In an NBA world where having an elite point guard more than likely equals some form of success, the dominant big man is less in demand than ever before. Of course there are some such as DeAndre Jordan and Dwight Howard who still have enough talent to make you remember this was originally very much a tall man’s game. But this is the age of the lightning quick, freaky strong, pass first but also go for 25 points themselves kind of players. Which makes Orlando Magic center Nikola Vucevic an enigma for a variety of reasons. He has crazy potential, but in a position that is important but not what it once was, is that supposed ability worth sacrificing? It’s a question this team will have to answer sooner rather than later, so let’s see what he brought to the team this year.
What jumps out right away is the skill set that the Swiss national has. This season was his third in the NBA, and perhaps unsurprisingly he averaged a double-double. Except he also averaged a double-double last year, although this season brought a career high in points and only a slight decrease in rebounds (14.2 points and 11 rebounds). For a big man his handling is superb, and although his jump shot isn’t overly pretty or reliable, it could be one day. Chicago Bulls center Joakim Noah stole many headlines this year for both his defensive intensity but also the way in which he expanded his offensive arsenal massively in Derrick Rose‘s absence. We’re not putting Vucevic on that level at all at this point, but the exciting thing is he could be one day. Even more appealing, the potential and growth of young players Victor Oladipo, Maurice Harkless and Tobias Harris has already begun. If they can turn into even half the players they are projected to be at this point, having a potential top 10 center to anchor the paint would be a devastating combination that would get this team back to the playoffs in a hurry. We’re getting ahead of ourselves here though, so let’s look at some of Vucevic’s drawbacks for this Orlando Magic team.
The red flag here is durability. Vucevic played in only 57 games this season, although he started all of them. Some may argue that this isn’t a terrible figure, but historically centers take longer to stay healthy and niggling injuries have a habit of hanging around longer than they would for other players. Being so large, they put areas like their knees and ankles under additional stress, creating these long term problems. Vucevic is by no means broken, but it is something worth keeping tabs on. After all, he can’t influence the game from the bench in a suit. His 3.4 fouls committed per contest could do with being contained a little as well. Not because he is in danger of being labelled a dirty player, but you can bet the majority of those fouls are contesting shots at the basket, which results in free throws and easy points for the opposition.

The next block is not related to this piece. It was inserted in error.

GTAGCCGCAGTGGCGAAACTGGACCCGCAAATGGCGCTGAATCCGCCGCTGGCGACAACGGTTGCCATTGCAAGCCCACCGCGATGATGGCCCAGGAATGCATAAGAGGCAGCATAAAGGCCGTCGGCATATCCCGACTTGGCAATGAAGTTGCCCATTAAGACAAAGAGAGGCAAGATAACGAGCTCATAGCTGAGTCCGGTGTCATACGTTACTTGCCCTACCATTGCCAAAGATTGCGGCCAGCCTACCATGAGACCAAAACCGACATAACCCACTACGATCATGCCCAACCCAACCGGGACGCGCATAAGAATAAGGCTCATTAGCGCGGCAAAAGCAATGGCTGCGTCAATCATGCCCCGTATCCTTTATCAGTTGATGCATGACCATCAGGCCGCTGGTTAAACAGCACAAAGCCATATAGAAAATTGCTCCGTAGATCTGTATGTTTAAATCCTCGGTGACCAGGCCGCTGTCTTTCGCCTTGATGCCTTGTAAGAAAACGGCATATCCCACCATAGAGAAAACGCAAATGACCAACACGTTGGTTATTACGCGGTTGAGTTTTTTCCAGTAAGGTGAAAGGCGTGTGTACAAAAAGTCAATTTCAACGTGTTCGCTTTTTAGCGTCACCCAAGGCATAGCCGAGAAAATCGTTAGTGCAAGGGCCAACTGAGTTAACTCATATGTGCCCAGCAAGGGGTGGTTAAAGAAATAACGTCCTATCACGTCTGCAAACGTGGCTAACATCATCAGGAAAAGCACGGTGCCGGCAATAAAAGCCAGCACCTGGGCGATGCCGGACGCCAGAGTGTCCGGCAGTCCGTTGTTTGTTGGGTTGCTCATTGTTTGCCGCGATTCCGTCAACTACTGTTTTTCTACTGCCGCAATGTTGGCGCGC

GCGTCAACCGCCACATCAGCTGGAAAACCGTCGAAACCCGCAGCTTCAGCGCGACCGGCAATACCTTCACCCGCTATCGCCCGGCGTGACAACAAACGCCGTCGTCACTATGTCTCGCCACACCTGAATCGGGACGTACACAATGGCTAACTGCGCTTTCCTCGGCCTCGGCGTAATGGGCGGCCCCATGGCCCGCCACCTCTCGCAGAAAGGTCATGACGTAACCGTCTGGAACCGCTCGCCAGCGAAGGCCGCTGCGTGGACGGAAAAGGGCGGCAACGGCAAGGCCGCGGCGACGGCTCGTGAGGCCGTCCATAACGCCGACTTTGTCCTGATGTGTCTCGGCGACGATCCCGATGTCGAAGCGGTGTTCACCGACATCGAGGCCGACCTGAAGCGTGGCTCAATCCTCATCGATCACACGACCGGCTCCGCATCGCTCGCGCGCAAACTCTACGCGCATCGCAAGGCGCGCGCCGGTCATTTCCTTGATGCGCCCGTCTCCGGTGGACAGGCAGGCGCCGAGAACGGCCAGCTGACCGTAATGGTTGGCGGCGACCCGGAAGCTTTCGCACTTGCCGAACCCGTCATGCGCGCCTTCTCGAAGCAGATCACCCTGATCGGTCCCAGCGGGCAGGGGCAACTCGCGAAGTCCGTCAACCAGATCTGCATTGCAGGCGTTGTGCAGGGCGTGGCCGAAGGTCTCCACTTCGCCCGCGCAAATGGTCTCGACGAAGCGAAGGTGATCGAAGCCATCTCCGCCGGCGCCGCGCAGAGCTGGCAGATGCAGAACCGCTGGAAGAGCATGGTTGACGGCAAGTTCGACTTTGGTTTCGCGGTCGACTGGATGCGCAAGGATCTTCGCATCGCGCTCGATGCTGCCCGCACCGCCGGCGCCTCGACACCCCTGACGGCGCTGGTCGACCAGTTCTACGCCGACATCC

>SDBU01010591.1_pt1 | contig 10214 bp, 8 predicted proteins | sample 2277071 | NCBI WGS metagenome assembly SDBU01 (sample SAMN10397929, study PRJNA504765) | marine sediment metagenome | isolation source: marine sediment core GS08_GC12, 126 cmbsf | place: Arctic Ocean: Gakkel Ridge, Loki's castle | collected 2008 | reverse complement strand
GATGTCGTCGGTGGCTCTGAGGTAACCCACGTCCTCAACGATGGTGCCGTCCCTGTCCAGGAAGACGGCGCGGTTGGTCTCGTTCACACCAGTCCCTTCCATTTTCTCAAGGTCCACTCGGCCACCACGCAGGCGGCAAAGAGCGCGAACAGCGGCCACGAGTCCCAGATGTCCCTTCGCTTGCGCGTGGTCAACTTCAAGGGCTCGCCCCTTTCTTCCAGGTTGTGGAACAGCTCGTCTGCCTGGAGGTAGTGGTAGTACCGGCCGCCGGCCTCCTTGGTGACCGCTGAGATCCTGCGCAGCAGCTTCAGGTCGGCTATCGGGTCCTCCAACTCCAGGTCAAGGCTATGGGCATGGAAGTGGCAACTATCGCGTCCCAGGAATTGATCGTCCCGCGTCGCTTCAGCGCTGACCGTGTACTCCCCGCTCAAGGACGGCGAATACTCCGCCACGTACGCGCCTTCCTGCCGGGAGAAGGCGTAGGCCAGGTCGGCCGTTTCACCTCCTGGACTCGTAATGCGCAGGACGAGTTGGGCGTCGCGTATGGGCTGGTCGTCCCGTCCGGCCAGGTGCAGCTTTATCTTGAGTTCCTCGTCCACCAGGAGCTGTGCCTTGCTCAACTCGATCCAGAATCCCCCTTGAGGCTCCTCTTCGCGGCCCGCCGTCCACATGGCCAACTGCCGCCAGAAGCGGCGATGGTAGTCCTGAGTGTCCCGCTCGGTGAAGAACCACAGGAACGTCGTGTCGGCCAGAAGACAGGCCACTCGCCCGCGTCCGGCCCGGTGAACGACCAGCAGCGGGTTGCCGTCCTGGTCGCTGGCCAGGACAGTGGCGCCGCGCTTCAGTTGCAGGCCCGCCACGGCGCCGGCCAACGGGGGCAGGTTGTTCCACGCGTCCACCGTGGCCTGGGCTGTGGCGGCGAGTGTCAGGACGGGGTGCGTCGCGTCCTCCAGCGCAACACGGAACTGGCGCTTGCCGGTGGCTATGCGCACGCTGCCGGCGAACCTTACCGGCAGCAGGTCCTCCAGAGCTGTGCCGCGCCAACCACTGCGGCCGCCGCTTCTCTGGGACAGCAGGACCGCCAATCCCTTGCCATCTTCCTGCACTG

Returning to the things Vucevic really excels at, it is clear he was born to grab rebounds. Rebounding is an art form, and if you look at a player like Kevin Love position his body so as he is able to clean the glass at all times, it can actually be really entertaining to watch. Vucevic has some of those similar qualities. Rebounding is not glamorous, yet the way he gets after the ball is entertaining and great to see. In fact when he is on the court, Vucevic grabs 19.5 percent of all available rebounds, both on the offensive and defensive end. With many other glass eaters out there, knowing Vucevic can eradicate mistakes made by other players by gobbling up one-fifth of all available rebounds when he’s on the floor is reassuring for his teammates. His player efficiency rating of 18.8 (league average 15) is as high as it has ever been. Basically there is a lot to like here, and with the player entering the last year of his rookie deal, Orlando would want to be tying him down before the deadline next season. Some may think that is looking too far ahead, but this team can’t keep all of it’s young pieces if it hopes to bring some impact veterans into the fold as well as most expect them too.
This team can go in a variety of directions given the youthful roster and cap space available to them. They really should keep hold of Nikola Vucevic, he continues to get better and seems to have a good attitude as well. His upside is ridiculous yet he contributes in a big way for his team already. But as stated, centers aren’t the prized horses in the stable anymore, so it is not a certainty he will hang around. He could be devastating on a contending team however, just imagine what he could do for a small team like the Miami Heat for example. For now though he remains a Magic player after a season in which he grew better as a player quietly. Should there be a massive jump in production next season, don’t say you weren’t warned, this guy has got the tools to be special.